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by Norma Lewis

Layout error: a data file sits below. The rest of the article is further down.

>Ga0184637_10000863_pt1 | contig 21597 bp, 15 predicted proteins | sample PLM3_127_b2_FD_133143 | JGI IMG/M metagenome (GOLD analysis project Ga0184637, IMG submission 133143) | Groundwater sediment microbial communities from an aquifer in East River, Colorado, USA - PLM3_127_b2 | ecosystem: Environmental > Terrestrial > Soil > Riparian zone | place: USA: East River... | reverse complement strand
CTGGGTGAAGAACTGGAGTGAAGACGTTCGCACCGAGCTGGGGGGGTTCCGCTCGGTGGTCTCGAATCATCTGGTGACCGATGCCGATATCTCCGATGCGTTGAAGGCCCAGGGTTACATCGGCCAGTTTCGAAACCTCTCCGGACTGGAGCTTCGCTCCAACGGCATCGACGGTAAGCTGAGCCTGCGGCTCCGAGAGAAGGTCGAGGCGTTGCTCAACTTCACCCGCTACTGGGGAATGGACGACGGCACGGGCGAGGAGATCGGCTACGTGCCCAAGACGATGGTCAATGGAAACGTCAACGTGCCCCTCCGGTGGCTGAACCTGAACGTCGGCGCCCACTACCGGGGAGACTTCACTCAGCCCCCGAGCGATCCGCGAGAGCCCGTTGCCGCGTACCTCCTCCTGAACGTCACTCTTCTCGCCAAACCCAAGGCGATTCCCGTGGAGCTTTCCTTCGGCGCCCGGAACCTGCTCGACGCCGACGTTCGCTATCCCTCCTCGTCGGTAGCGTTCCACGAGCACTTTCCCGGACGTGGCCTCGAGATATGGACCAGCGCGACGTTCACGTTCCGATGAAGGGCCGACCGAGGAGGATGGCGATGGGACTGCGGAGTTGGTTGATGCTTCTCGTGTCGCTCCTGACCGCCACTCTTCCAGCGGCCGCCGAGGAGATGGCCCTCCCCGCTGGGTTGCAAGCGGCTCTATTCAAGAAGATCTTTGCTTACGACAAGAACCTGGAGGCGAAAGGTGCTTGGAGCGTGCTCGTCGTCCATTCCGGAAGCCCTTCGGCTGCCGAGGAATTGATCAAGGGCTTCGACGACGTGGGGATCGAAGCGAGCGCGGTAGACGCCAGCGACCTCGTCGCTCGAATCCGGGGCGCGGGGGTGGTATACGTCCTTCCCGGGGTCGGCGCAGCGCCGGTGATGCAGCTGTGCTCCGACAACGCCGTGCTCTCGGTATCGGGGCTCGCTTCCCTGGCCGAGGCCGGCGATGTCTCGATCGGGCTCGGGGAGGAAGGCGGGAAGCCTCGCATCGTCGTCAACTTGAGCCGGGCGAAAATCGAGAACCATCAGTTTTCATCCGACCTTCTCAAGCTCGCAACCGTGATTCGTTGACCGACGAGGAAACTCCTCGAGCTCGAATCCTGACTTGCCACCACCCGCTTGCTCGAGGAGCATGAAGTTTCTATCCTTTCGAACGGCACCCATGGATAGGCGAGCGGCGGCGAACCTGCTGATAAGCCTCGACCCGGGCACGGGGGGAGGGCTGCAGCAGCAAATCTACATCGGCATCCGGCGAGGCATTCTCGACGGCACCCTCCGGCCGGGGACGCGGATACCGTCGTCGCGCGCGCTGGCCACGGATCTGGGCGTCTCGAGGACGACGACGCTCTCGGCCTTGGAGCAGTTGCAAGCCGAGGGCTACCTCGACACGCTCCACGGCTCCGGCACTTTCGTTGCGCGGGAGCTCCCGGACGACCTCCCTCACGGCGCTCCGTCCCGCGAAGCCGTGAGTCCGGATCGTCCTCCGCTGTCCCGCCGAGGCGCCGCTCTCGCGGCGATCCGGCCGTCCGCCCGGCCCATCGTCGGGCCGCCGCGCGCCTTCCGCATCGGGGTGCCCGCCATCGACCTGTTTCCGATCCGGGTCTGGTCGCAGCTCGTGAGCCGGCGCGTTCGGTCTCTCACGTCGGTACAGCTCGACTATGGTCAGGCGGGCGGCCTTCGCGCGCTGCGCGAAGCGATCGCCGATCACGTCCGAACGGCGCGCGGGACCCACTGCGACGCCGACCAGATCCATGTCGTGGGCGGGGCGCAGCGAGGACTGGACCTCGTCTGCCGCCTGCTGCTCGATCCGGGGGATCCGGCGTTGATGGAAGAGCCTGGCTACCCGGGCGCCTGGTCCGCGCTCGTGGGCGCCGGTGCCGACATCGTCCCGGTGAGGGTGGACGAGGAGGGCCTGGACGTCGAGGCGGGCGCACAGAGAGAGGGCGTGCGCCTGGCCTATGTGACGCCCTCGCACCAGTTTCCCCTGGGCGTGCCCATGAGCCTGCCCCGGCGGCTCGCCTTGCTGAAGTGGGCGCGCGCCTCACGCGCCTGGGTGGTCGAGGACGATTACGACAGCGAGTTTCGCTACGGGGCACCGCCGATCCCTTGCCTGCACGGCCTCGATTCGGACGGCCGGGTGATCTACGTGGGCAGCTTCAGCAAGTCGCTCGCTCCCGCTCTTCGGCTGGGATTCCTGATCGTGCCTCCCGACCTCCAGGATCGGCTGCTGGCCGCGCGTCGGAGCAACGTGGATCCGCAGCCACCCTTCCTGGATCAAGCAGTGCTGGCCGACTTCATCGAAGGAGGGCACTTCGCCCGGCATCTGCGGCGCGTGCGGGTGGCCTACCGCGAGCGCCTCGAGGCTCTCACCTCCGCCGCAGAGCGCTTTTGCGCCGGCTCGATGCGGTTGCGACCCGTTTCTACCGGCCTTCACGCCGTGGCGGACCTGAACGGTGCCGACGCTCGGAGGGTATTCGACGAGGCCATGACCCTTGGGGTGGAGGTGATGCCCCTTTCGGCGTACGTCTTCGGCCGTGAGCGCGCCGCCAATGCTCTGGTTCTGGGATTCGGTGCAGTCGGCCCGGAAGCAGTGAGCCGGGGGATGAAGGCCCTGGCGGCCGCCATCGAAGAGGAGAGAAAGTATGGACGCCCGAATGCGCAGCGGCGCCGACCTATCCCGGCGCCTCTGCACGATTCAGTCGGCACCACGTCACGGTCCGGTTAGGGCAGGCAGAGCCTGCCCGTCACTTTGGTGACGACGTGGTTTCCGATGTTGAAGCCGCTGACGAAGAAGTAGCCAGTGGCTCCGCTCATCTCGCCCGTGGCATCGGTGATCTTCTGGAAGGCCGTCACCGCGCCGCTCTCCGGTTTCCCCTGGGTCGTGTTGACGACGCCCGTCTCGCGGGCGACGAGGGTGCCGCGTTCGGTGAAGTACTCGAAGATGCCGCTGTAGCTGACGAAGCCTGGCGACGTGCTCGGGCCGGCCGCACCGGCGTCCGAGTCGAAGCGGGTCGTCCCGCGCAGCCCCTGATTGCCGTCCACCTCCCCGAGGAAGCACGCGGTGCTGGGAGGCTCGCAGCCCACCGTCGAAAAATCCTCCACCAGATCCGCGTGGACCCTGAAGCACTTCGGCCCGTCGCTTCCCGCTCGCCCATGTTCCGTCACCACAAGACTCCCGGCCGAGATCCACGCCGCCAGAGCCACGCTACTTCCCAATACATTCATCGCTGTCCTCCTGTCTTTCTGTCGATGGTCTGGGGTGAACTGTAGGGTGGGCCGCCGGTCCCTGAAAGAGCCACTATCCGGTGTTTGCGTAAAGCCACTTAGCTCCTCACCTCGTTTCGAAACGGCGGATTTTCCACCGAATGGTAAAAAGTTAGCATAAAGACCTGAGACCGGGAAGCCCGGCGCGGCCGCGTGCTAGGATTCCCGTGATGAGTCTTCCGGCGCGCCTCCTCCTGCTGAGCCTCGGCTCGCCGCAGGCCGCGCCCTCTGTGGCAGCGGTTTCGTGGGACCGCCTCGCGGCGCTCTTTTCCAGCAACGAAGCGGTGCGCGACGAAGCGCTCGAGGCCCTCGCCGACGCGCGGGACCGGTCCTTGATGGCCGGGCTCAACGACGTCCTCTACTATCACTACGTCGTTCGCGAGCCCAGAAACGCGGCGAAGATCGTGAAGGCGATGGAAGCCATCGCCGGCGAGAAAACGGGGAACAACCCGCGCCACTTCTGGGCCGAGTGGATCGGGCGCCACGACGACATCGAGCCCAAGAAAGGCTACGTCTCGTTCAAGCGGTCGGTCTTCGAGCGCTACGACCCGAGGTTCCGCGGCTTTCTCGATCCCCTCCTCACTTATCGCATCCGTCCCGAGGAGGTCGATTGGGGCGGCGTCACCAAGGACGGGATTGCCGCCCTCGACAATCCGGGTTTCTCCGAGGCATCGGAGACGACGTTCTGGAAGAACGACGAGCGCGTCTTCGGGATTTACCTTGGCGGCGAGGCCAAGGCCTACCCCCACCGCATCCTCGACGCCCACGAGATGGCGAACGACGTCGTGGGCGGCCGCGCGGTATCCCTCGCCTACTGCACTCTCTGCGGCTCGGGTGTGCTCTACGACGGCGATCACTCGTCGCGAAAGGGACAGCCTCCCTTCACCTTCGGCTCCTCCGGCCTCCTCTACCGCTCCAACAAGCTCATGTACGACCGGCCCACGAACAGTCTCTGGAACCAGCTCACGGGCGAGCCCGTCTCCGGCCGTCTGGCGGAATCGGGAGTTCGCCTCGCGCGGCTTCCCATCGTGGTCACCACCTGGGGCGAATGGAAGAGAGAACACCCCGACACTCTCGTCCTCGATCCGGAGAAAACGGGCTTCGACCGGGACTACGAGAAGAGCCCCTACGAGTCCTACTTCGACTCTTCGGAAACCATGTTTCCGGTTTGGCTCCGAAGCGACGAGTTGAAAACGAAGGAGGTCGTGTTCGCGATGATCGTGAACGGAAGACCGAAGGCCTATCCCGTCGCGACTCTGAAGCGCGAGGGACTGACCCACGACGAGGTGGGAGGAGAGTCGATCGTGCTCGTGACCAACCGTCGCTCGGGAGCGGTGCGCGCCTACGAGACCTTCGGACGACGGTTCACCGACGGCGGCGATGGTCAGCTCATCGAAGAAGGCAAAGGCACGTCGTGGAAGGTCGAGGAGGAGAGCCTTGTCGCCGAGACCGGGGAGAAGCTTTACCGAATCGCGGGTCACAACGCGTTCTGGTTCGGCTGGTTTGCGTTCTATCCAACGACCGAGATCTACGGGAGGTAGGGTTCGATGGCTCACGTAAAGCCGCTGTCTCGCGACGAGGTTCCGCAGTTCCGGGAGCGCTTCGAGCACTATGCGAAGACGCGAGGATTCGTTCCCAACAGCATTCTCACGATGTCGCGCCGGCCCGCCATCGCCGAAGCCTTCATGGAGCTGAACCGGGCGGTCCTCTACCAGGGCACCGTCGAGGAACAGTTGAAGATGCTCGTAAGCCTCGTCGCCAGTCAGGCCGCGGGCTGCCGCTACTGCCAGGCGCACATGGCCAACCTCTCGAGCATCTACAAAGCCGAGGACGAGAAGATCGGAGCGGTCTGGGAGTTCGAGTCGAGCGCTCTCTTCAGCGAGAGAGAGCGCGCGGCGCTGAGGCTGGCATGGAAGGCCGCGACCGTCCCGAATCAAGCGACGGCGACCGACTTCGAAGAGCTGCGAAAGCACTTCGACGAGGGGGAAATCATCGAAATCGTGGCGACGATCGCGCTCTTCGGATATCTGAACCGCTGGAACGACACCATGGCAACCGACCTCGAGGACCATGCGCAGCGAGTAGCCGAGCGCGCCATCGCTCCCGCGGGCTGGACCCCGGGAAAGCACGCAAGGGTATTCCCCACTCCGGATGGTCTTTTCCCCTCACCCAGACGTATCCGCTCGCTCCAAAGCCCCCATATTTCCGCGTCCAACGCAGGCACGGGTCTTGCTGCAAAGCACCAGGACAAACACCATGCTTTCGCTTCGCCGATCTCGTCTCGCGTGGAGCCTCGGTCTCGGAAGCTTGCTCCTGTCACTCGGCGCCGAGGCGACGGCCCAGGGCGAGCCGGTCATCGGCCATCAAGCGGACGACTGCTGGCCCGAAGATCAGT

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At 265 miles, the Grand River is Michigan's longest waterway, and it was once considered one of the Midwest's most important. The river starts as a trickle just south of Jackson and gains power as it surges toward Lake Michigan in Grand Haven. Trappers first used the river to trade with the Native American villages along its banks. Later, the lumber industry transported logs via the Grand. The river shaped the towns and cities that grew up along its banks, providing them with transportation and power for manufacturers, including the once-renowned Grand Rapids furniture industry. Fertile farmlands have always played an important role in the history of the Grand River Valley. Today, the river is used primarily for recreation, including boating, fishing, and, in Grand Ledge, rock climbing.
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